Garrett, Richard. General Wolfe. London: Barker, 1975.
Hibbert, Christopher. Wolfe at Quebec. Cleveland: World Pub. Co., 1959.Reprint, New York: Cooper Square Press, 1999.
Parkman, Francis. Montcalm and Wolfe. Boston: Little, Brown and Company, 1884. Reprint, New York: Modern Library, 1999.
Reilly, Robin. Wolfe of Quebec. London: Cassell, 2001.
Whitton, Frederick. Wolfe and North America. Port Washington, NY: Kennikat Press, 1971.
James Wolfe (1727-1759), English general, led the British troops to their famous victory over the French at the Plains of Abraham near Quebec.
James Wolfe was born into a military household on Jan. 2, 1727, at Westerhan, Kent. He attached himself as a volunteer to his father's regiment at the age of 13 and 2 years later received a commission in that regiment. Shortly afterward, he joined the 12th Foot as an ensign. In 1743 he fought at Dettingen as battalion adjutant. In the Jacobite rebellion of 1745, he was brigade major and aide to Gen. "Hangman" Hawley. Wolfe was cited by the Duke of Cumberland for his part in the battle at Lanfoldt, a factor in his being given command of the 20th Regiment at the age of 23. After his promotion to lieutenant colonel in 1750, he served as quartermaster general in the ill-fated attempt on Rochefort.
In the continuing conflict between the French and British in Canada, Wolfe distinguished himself as a brigadier under Gen. Jeffery Amherst in early 1758 during the successful siege of Ft. Louisbourg. After ravaging the settlements of the "Canadian vermin" along the Gulf of St. Lawrence, he returned to England although he had received no specific orders to do so. Then, becoming bored with garrison life, he offered his services to Prime Minister William Pitt, expressing a preference for duty in the St. Lawrence area.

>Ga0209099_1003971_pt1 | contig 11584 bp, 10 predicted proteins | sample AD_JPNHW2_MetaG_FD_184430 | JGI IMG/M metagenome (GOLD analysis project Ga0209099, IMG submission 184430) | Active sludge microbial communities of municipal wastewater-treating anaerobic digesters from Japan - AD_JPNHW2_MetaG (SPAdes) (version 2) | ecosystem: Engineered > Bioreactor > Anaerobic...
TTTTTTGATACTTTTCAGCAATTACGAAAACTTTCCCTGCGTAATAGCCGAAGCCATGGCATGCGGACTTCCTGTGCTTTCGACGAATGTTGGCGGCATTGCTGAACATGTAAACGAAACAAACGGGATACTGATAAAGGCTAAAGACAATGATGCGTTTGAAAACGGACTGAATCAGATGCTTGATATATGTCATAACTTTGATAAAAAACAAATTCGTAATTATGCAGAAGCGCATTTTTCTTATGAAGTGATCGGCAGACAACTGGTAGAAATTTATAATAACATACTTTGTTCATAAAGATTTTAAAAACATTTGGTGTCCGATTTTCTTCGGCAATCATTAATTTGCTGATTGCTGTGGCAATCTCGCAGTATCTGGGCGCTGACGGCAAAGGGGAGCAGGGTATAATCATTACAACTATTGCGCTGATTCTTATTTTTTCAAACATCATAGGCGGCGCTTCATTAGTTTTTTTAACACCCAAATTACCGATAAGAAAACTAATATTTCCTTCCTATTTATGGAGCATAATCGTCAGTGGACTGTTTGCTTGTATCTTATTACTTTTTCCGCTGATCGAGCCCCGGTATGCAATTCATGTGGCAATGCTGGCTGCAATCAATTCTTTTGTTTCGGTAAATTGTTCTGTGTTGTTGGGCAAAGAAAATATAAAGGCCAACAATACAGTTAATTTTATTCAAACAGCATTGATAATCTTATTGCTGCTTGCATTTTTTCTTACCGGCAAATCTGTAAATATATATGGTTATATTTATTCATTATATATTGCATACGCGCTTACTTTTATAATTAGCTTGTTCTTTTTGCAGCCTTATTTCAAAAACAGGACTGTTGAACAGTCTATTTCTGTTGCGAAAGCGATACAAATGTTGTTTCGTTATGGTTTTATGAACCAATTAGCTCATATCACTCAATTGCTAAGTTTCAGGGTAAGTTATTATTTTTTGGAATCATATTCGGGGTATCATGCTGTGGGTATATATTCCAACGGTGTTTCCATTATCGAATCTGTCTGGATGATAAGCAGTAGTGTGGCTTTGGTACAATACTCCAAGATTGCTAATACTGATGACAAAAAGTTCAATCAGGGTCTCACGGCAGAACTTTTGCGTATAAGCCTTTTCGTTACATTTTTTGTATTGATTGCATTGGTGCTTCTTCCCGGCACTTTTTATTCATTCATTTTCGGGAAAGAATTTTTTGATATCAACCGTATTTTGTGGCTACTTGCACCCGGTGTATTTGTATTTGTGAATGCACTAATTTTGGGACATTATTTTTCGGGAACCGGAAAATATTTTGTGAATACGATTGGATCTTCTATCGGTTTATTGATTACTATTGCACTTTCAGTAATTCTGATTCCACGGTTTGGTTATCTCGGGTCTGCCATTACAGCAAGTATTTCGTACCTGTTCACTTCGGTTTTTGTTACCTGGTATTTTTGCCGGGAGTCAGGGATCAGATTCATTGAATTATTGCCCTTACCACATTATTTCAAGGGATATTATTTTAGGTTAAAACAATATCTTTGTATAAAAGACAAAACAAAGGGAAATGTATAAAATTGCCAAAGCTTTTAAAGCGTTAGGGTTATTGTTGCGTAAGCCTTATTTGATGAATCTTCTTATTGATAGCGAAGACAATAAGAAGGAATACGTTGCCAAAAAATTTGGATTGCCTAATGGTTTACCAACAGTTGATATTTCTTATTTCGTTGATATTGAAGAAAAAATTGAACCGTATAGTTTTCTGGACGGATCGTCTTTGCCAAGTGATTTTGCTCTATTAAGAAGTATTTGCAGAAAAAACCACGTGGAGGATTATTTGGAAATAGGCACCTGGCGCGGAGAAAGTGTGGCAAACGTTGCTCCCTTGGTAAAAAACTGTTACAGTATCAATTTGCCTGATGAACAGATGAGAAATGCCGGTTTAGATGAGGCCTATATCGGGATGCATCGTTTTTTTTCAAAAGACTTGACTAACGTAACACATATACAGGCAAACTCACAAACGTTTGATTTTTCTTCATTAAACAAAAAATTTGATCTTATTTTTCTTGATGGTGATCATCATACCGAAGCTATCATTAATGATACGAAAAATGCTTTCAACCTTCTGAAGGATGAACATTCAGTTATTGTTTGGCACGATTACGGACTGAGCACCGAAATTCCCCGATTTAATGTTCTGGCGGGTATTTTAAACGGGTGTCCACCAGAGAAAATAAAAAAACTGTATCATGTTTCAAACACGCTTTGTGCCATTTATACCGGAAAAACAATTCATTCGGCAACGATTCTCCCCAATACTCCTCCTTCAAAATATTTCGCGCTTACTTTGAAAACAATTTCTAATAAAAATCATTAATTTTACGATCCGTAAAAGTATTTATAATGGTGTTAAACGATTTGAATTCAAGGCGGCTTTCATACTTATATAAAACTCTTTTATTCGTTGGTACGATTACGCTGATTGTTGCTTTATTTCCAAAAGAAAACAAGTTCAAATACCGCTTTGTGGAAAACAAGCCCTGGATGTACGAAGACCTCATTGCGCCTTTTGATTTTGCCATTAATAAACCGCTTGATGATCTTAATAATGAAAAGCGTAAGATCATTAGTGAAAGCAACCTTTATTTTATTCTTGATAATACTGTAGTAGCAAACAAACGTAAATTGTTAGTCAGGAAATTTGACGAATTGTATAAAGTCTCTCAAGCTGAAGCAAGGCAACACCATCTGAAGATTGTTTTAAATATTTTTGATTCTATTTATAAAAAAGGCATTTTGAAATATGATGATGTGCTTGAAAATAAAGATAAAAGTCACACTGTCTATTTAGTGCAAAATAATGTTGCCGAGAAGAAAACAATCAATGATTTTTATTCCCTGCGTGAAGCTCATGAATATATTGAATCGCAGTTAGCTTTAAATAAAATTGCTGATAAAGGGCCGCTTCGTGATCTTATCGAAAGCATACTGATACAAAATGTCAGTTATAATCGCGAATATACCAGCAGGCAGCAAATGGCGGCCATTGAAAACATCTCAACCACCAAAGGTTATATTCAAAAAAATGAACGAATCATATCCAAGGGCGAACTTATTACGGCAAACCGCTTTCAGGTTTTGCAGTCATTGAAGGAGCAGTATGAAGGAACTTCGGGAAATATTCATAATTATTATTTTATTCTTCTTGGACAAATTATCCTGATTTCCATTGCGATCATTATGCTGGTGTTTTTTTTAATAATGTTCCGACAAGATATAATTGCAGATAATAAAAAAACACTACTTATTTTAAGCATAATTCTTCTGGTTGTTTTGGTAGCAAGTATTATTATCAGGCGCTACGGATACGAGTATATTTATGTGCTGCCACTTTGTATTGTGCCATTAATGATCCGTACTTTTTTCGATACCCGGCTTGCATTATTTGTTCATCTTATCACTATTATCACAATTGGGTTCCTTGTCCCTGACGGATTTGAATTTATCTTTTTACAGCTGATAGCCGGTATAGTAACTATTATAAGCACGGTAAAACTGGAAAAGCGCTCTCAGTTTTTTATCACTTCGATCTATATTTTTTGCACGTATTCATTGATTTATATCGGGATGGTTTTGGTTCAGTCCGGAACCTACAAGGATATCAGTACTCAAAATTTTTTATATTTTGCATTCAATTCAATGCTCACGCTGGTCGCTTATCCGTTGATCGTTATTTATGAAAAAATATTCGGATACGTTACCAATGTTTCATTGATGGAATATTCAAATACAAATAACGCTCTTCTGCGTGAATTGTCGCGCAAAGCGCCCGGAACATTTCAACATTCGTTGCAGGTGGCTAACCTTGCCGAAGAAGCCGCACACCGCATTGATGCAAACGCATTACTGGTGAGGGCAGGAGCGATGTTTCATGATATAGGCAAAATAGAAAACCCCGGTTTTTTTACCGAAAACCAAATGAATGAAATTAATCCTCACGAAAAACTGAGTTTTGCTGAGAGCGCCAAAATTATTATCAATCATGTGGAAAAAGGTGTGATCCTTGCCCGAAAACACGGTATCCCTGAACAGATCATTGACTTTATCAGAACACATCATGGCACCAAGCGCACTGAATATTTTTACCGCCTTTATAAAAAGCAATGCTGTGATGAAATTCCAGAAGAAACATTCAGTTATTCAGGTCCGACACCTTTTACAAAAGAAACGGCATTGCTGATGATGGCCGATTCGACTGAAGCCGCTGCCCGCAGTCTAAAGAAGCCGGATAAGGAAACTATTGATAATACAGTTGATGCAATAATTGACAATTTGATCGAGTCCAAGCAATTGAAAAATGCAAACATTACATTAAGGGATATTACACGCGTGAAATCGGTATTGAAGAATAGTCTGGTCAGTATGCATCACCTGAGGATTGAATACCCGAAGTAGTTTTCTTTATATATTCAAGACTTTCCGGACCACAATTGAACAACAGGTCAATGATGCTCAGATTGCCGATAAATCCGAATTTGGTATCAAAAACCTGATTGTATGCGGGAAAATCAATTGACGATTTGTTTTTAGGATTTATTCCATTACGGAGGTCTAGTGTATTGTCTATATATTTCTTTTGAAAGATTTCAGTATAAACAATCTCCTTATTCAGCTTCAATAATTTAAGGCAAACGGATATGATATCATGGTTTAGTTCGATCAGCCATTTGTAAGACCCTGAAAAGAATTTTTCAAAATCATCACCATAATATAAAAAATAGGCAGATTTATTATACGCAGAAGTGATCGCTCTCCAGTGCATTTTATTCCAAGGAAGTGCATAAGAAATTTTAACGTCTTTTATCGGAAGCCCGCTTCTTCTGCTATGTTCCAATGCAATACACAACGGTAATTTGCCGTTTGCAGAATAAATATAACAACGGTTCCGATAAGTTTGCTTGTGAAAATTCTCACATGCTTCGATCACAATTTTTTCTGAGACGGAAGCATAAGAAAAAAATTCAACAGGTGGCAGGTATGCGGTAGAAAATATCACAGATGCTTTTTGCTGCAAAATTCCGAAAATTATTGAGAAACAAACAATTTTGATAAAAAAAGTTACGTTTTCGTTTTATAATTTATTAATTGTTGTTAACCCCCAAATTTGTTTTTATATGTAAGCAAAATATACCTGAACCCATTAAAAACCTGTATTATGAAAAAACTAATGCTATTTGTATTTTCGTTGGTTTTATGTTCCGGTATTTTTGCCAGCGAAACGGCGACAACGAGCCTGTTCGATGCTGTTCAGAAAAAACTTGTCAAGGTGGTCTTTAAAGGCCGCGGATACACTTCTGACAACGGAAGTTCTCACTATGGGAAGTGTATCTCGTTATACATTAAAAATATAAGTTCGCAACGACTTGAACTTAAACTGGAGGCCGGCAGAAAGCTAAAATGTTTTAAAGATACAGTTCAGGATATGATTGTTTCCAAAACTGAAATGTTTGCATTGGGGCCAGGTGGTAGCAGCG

In Pitt's plan to take Canada, Amherst was to drive north to take Ticonderoga and Montreal. Wolfe, now a major-general, was given an independent command to take Quebec. On June 4, 1759, the expedition sailed from Louisbourg with a total of 8,500 troops, and by June 27 the army had disembarked and camped on Île d'Orléans opposite Quebec. A bombardment of Quebec from batteries on Pointe de Le'vis and raiding parties through the countryside failed to lure the French commander, the Marquis de Montcalm, out of the city. On July 31 a British attack at Beauport failed because of strong French resistance and a sudden storm.